The checkpoint wants to establish where the vehicle is coming from. But it could be coming from any number of units, and it’s almost impossible to verify before it reaches the checkpoint, which then has the option of firing warning shots.

Suicide bombers contest the road to Raqqa

At that point the suicide driver usually accelerates, protected by metal armor up to 20mm thick. Wheels are similarly protected. It might not protect against a direct hit, but it will certainly against ricochets. And then it’s all a matter of chance, depending on from what distance the vehicle was spotted.

Sometimes the small pick-ups are not noticed at all, given that hundreds of such vehicles pass on these roads. The vehicle itself carries about 10 improvised bombs, 30-40cm in diameter and 50cm in length. There is centralized manufacture of these munitions, some of them are placed along roads, those most are issued to suicide drivers. It can be detonated by a bullet or by the blasting device held by the driver. Each vehicle has more personnel on board than just the driver, to ensure detonation in the event driver is incapacitated.

Suicide bombers contest the road to Raqqa

The militants know how to choose their attack times. Usually when the army has just liberated a town and is still in a state of post-battle disorganization and euphoria. Or in the evening, when the unit is preparing for the night. The militants use suicide vehicles with skill, which makes them an effective weapon with demoralizing influence on the troops.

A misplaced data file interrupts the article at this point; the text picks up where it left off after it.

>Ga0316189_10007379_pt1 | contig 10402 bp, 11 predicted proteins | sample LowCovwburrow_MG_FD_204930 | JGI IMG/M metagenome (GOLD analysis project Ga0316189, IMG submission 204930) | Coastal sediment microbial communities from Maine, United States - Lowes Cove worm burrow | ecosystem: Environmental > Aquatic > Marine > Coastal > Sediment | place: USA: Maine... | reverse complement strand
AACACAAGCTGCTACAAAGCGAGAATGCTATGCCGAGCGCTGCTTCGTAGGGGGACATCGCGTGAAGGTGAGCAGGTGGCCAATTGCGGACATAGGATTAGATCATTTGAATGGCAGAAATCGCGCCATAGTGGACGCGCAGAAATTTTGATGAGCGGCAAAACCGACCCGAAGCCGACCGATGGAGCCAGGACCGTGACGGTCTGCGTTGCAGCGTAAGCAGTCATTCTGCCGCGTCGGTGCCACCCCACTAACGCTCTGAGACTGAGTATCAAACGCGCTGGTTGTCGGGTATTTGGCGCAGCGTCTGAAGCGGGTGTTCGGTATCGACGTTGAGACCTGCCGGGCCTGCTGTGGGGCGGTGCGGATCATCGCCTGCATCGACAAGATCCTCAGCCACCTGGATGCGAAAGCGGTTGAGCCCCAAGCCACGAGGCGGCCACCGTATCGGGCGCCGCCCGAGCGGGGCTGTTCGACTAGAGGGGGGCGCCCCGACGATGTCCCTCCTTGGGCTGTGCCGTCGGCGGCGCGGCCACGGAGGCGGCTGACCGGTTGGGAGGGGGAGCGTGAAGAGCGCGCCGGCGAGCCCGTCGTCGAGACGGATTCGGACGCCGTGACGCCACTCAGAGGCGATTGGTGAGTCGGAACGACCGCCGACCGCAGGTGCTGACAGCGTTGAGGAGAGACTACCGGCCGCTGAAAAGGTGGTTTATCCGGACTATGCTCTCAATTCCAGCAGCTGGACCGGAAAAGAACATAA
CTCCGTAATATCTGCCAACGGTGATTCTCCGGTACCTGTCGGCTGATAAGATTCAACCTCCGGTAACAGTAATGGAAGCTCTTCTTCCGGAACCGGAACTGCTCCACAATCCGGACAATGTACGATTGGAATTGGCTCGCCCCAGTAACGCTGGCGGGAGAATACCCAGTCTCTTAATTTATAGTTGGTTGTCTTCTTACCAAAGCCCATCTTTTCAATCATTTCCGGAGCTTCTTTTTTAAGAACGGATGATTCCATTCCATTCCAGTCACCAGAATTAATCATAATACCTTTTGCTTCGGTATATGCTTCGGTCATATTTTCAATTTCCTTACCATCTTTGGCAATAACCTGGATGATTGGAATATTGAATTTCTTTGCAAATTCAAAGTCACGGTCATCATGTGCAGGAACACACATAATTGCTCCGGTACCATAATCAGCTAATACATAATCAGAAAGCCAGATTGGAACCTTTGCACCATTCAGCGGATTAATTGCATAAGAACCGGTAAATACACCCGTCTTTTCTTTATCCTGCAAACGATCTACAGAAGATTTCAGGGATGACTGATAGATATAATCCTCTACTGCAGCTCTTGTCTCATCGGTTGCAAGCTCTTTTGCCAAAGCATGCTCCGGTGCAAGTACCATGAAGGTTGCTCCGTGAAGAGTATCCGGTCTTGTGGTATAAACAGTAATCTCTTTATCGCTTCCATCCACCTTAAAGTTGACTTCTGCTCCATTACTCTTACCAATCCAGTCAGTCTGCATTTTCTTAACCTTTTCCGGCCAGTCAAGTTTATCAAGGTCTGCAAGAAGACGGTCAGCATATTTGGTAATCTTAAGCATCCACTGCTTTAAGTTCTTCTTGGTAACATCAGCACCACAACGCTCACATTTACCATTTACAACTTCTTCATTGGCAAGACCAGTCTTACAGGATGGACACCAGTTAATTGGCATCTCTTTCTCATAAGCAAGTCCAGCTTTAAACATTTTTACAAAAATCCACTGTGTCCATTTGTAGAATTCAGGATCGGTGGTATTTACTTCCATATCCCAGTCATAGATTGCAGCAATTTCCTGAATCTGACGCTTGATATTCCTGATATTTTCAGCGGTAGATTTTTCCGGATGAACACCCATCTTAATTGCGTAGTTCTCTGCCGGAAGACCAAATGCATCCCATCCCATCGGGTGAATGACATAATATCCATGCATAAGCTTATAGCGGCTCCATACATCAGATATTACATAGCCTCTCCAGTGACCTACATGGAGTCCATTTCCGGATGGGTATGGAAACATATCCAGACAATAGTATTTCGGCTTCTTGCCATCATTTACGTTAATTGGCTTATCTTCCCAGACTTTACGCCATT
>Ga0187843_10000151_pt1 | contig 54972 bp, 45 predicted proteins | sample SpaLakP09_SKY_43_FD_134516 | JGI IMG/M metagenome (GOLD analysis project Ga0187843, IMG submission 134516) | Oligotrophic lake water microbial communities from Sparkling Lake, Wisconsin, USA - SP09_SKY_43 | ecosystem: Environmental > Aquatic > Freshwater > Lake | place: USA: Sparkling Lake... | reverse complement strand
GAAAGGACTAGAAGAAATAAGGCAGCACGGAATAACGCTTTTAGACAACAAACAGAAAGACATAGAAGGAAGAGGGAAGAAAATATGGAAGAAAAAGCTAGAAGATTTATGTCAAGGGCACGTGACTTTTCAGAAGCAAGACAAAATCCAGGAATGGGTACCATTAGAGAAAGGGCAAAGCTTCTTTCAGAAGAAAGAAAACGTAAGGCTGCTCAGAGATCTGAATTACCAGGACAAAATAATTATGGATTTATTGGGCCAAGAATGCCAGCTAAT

I have seen suicide vehicle attacks more than once. Indeed, given all the front zone traffic, one simply does not pay attention to a single inconspicuous pick-up approaching from the desert. A Mazda B-2000 once drove past me, with people inside wearing military uniforms. At the time I thought that they belonged there. The truck entered the highway in the direction of a Syrian HQ. It’s probably redundant to say that the militants knew where the HQ was. Suddenly there was rapid firing. Luckily the militant overshot the turn and got lost in the bulldozer-created earth mounds. Even though the truck extricated itself, in the process it attracted attention and was destroyed.

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  • chris chuba

    Thanks for the very informative post. Since the Syrian Army will be reluctant to shoot everything in sight or bomb civilian areas (contrary to western propaganda promoted by my beloved country).
    This post confirms a long held belief of mine.

    ISIS must be getting supplies and donations from Turkey and Saudi Arabia to have the following:
    1. well supplied field hospitals, 2. trucks and equipment to modify them, 3. foreign fighters to refurbish their ranks, 3. other perishable supplies.

    Russia, please, send in some ground troops to secure the area all the way to Tabaqa military airport like you did in Palmyra. If you do this then ISIS will be divided into northern ISIS and southern ISIS. Southern ISIS will be cut off from Turkey and they will dry up like a raisin. I am not asking you to take Raqqa for the Syrian army, just Tabaqa military airport. and hold it. This will start the blockade of Southern ISIS and they will dry up like a prune.

  • Interesting video from the original article:

    https://www.youtube.com/watch?v=bJgR-kM2gtc&feature=youtu.be